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From jude <>
Subject Re: Cross-compiling Flex to HTML5/Javascript (Was : Update on Falcon donation)
Date Sat, 01 Sep 2012 00:27:43 GMT
On Fri, Aug 31, 2012 at 12:09 AM, Alex Harui <> wrote:

> On 8/30/12 7:49 PM, "jude" <> wrote:
> > On Thu, Aug 30, 2012 at 4:09 PM, Alex Harui <> wrote:
> >
> >> On 8/30/12 1:36 PM, "jude" <> wrote:
> >>> Remember when iOS 5 came out a year or so ago? The HTML5 performance in
> >>> that browser was 2FPS. After that update it was 35-40FPS. A 2000%
> >> increase.
> >>> [1]
> >> Yes, things get faster, but I would say that performance has been an
> issue
> >> for Flex for its entire lifetime, and faster devices have not alleviated
> >> the
> >> problem.  If Flex 1.0 had gone for a cleaner architecture, it isn't
> clear
> >> it
> >> would have been successful enough to end up here in Apache.
> >>
> >
> > I've been trying to figure that out as well. Why is it that the same
> > animation in Flex is not as smooth as the same animation in Flash (in my
> > tests)? I thought maybe Flex was animating on pixel level while Flash is
> > animating on a sub pixel level but in my research into the Animation
> > classes it seems they *are* using Number (if I'm correct). There was a
> > property on the Animate specifications that was effectively roundToInt /
> > pixel but it seems to have been removed or renamed but could possibly
> still
> > be in there. If somewhere along the line the value is getting converted
> to
> > ints that might be causing it. Anyway, if you know where the bottle necks
> > are I might be able to help (since I don't).
> If you have a side-by-side test case, then we can analyze and figure out
> the
> differences.  AFAIK, if you use Flash to create the same display list, the
> performance of animation will be the same.  But generally, Flash folks have
> fewer objects on the display list.
> >
> > Well, sortof. I know that with the transitions and effects classes that
> the
> > first time through in some of my tests it took from 20 to 200 ms to
> > initialize or create them (I had a lot of animations). That's the
> > difference between the call to and the startEffect event
> and
> > the first child startEffect event (something like that). In subsequent
> > calls the time between them was less than 1 ms. So if they're being
> > deferred then that's what's causing the initial low frame rate. I would
> > rather have the choice to have them created right away if it meant
> smoother
> > animation.
> At one point, I prototyped a new LayoutManager that gave lower priority to
> things that were not on the display list.  The idea was you could then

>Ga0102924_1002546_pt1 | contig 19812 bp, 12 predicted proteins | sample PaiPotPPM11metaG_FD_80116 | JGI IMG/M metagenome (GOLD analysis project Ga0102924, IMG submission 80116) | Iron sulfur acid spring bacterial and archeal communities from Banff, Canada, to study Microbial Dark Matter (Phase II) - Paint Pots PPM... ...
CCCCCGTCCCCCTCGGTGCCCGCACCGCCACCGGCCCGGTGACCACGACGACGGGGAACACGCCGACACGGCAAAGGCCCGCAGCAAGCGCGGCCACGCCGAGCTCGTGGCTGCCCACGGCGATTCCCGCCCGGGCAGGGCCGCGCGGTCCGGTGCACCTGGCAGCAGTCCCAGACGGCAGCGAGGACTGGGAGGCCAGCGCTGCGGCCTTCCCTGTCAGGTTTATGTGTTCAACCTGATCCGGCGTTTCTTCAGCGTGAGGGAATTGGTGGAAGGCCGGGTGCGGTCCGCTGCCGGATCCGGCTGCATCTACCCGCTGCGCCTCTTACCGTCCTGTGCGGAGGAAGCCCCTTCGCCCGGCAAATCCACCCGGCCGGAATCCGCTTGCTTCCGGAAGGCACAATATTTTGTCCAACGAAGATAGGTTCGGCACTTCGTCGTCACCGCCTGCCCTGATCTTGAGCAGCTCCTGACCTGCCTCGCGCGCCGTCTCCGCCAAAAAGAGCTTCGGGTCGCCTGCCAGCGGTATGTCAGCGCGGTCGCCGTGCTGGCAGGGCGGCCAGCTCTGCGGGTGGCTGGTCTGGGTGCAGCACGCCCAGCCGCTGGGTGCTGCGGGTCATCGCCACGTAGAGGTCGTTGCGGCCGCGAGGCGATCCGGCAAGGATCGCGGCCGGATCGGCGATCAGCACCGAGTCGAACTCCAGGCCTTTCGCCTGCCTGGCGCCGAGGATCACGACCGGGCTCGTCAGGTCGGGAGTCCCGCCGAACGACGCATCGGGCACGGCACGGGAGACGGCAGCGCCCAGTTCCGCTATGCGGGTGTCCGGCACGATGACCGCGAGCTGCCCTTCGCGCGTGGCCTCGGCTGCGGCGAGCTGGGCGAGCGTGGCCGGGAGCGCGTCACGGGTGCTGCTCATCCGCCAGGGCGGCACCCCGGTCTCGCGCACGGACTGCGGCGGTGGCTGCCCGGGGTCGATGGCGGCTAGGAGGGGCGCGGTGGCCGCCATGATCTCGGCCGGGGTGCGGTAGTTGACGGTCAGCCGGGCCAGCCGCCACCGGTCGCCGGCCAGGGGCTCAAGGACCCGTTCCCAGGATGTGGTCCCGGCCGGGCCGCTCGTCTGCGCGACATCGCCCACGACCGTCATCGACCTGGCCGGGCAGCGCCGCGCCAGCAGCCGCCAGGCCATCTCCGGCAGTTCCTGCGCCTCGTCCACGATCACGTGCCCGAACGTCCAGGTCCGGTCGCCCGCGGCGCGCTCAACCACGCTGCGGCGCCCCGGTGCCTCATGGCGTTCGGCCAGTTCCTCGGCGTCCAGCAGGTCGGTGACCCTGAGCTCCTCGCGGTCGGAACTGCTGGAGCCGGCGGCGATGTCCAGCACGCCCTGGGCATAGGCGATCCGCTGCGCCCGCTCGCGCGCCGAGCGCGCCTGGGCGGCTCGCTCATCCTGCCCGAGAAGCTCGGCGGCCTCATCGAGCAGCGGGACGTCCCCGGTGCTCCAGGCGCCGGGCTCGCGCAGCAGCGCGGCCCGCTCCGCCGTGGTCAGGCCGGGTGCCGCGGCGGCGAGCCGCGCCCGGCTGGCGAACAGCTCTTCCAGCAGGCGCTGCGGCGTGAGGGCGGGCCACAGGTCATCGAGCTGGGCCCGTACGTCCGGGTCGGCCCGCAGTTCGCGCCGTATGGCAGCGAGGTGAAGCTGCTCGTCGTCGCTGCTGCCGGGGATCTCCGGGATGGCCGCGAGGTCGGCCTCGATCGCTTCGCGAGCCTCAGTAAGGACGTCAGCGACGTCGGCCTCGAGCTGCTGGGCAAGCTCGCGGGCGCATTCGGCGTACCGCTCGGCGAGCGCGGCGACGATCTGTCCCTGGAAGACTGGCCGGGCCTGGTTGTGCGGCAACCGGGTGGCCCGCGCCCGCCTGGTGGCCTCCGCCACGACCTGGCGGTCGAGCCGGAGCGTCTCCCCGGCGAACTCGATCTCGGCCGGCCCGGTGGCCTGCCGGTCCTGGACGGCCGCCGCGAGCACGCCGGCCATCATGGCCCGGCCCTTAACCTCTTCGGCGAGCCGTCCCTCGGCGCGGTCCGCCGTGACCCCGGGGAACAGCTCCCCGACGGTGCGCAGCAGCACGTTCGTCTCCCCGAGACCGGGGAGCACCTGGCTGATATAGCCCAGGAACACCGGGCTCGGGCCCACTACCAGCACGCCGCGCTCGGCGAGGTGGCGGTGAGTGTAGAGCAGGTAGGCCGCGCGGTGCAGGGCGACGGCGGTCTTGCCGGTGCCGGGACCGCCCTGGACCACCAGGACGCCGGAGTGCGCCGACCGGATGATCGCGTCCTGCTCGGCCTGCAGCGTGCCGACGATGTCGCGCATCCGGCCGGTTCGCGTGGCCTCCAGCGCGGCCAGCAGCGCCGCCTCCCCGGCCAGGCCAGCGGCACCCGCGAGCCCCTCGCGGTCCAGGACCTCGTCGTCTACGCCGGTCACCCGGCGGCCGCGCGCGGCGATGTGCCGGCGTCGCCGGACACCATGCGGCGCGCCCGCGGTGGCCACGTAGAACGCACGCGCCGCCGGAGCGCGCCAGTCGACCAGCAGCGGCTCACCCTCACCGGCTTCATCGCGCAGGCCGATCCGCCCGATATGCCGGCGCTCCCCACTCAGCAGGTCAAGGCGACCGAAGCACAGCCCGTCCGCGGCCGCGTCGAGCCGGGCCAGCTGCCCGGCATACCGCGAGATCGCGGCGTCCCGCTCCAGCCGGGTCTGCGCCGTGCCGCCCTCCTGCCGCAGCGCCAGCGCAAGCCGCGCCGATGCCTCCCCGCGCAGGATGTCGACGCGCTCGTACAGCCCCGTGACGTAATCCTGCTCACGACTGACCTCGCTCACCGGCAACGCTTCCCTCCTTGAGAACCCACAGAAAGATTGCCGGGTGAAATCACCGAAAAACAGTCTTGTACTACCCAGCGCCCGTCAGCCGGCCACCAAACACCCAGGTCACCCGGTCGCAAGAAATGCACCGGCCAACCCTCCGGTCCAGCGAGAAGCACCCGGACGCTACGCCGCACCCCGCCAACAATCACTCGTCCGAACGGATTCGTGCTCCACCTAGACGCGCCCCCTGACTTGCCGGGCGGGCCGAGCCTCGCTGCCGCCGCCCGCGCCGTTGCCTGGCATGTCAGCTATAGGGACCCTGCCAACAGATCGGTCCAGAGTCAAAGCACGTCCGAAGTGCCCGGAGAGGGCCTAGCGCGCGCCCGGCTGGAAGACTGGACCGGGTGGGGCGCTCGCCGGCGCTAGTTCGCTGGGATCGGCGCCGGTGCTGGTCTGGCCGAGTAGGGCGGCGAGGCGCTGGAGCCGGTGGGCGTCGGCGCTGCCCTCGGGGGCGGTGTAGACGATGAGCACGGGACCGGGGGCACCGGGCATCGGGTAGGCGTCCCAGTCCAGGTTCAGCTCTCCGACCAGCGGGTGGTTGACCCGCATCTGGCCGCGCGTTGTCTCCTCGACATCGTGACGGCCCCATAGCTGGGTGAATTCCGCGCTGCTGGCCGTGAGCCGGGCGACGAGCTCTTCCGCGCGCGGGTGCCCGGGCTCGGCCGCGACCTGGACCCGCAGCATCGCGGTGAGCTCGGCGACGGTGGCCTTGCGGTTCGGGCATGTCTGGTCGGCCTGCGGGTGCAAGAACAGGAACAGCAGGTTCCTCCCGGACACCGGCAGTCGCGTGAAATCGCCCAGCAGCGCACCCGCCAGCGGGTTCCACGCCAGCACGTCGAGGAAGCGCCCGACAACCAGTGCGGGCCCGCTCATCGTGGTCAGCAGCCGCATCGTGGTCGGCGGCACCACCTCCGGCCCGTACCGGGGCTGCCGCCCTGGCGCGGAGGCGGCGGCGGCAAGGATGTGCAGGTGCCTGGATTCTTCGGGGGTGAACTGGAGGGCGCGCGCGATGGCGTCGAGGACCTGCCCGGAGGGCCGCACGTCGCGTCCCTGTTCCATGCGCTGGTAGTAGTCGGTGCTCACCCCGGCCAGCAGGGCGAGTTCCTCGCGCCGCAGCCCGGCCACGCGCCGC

> start
> pre-baking your next screen "in the background" so it would be ready to go.
> Sure there would be situations where you could get surprised and not have
> the right screen baked and you probably wouldn't want to bake everything,
> but the idea was to make LayoutManager do a better job of not interfering
> with the frame rate.

Do you remember how much difference it made? I think in most cases that
would be alleviate a lot of the issues. Also, not sure if it's possible but
maybe it could determine if an item is outside of the visible application
rectangle and set lower priority on those items (esp if size is explicitly
set) as well. If you start working on this let me know.

I went back and ran some more tests and the FPS during animations is solid
(120fps). So there's something else going on. Maybe it's the graphics card.
I'm not sure how to describe what I'm seeing but it reminds me of when I
was writing a drag manager back in the day (AS2) and you dragged a sprite
across the stage. It didn't look great but it wasn't clear what was
different than normal (and the FPS were still reporting the same numbers).
Then I used event.updateAfterEvent() on each mouse move event and it was
the difference was astounding. What was going on there and could the same
thing be happening here?

> > Another issue is to find out if it's the creation, validation or render
> > that's the issue. I don't know of any tools that report this for SDK
> > classes.
> The profiler will kind of tell you this today.  The amount of time you
> spend
> in LayoutManager.doPhasedInstantiation is the amount of time you spent in
> validation, and the [render] entry is the amount of time spent rendering.

At some point I'm going to write some infrastructure that you can run your
components and effects through to find this out...


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